Acquired Brain Injury and Nutrition 

Brain Injury may change the way you relate to food. For some survivors, memory problems may affect food intake. Damage to the brain can cause an inability to feel full or hungry, causing you to eat too much or too little without realizing it. You may have a changed or absent sense of taste or smell. This often happens in the earlier stages of recovery and may disappear as time goes on. This could also be a side effect of medication. The simplest way to manage many nutritional concerns is to create a meal plan and record what you are eating. 

This way, if you have problems remembering when you ate, or cannot tell when you are full, you can refer to the record you are keeping. 

Canada’s Food Guide to Healthy Eating Canada’s Food Guide to Healthy Eating provides basic information of good nutrition, encouraging you to enjoy a variety of foods. Canada’s Food Guide to Healthy Eating identifies the four food groups and recommends the number of servings per day required by healthy Canadians. Factors such as age, weight, gender, activity and medical concerns will influence how many servings are required from each of the four groups. Serving sizes can be adjusted to meet individual needs.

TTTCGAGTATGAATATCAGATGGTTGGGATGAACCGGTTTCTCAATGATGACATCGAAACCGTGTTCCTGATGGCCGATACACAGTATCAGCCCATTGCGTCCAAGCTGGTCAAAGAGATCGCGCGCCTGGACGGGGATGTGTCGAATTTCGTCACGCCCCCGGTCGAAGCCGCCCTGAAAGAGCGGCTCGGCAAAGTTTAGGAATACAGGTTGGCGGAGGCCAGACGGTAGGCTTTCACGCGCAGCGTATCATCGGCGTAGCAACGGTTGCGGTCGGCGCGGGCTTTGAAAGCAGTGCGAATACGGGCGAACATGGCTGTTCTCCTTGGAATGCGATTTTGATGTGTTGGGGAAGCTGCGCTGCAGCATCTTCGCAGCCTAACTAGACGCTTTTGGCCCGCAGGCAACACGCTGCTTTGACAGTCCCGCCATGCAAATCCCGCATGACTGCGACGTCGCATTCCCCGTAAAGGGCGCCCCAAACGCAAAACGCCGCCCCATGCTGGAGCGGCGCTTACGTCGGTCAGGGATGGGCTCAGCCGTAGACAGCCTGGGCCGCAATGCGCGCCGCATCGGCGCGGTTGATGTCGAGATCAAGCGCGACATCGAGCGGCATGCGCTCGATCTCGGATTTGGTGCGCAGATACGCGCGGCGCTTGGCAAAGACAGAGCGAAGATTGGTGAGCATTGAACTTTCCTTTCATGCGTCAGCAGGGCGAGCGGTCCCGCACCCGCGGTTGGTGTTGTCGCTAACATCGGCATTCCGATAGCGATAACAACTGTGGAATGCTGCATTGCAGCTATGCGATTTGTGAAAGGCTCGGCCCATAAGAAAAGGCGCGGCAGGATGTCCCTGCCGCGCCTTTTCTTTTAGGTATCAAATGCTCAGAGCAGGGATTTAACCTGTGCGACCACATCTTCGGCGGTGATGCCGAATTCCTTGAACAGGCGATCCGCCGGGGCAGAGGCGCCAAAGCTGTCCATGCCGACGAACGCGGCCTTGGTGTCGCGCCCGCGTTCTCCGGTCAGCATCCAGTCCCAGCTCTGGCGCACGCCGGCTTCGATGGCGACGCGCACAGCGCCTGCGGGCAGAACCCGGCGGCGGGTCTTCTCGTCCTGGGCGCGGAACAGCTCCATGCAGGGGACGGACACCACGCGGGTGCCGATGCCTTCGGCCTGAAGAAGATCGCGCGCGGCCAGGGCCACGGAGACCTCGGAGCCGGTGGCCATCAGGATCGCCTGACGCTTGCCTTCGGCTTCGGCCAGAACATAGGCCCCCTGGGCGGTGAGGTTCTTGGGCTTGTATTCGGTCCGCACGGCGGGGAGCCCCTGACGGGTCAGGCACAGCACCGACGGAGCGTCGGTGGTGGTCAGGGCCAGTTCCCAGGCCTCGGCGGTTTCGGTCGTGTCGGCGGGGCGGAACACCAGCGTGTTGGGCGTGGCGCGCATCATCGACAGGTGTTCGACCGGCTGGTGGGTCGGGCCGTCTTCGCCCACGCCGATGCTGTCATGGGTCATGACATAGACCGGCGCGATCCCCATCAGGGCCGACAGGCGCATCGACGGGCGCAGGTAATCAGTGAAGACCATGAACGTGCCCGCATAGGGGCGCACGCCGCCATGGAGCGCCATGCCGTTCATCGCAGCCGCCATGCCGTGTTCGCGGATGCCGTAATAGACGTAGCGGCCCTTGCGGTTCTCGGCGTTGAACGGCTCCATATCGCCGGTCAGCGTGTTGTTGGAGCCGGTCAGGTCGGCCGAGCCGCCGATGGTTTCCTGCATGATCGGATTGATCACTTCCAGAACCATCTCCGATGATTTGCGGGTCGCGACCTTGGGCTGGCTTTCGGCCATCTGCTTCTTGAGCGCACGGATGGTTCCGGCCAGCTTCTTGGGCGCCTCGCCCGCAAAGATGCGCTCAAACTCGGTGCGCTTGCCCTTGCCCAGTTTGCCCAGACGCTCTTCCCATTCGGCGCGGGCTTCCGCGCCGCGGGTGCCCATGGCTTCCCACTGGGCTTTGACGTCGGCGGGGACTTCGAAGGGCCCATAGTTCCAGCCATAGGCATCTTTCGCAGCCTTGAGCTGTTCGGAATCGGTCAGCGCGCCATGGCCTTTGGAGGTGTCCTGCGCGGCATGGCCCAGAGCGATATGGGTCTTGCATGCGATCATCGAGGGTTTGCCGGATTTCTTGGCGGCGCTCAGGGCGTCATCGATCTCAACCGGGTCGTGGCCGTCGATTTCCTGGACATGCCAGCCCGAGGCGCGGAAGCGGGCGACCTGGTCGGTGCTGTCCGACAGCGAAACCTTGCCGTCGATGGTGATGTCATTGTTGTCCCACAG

Emphasize cereals, breads, other grain products, vegetables and fruit. Ensure that individual needs for energy, protein, and other nutrients are met. A nutritional assessment and follow-up by a dietician may be required. Your doctor can probably recommend a dietician for you to contact. When choosing foods, take into account any problems you have with swallowing or food allergies. A speech-language pathologist can assess and treat swallowing problems; a dietician can help with food allergies. 

Choose low fat dairy products, lean meat, and food prepared with little or no fat. If you are overweight, you may need to control portion sizes as well as fat content. If you are underweight or have increased energy requirements, you may need to eat higher fat foods and maintain a healthy weight. You can also achieve and maintain a healthy body weight by participating in regular physical activity. Keep in mind that you may be restricted in what you can do because of poor balance, poor vision, fatigue, or other complications resulting from your brain injury. Keep looking for something that you are physically able to do, that you enjoy, and that contributes to your therapy. Physical, recreational, or occupational therapists may provide advice on the kinds of activities most suitable for you. 

Limiting salt may help control high blood pressure and fluid retention if you have these concerns. Caffeine, which is found in coffee, tea, some colas and chocolate, is a stimulant. Your ability to tolerate caffeine may be very limited, and it may be best to avoid all caffeine, especially in the initial stages of recovery. Even if the stimulating effect of caffeine is not a problem. Health Canada suggests having no more than four cups of brewed coffee (or the caffeine equivalent in other foods and beverages) per day. 

Eating well is an important part of recovering from illness and maintaining good health. Follow Canada’s Food Guide. If you are concerned about your nutritional needs, ask your doctor for a referral to an outpatient dietician. 

[Source: Alberta Brain Injury Network: Survival Guide (2003)]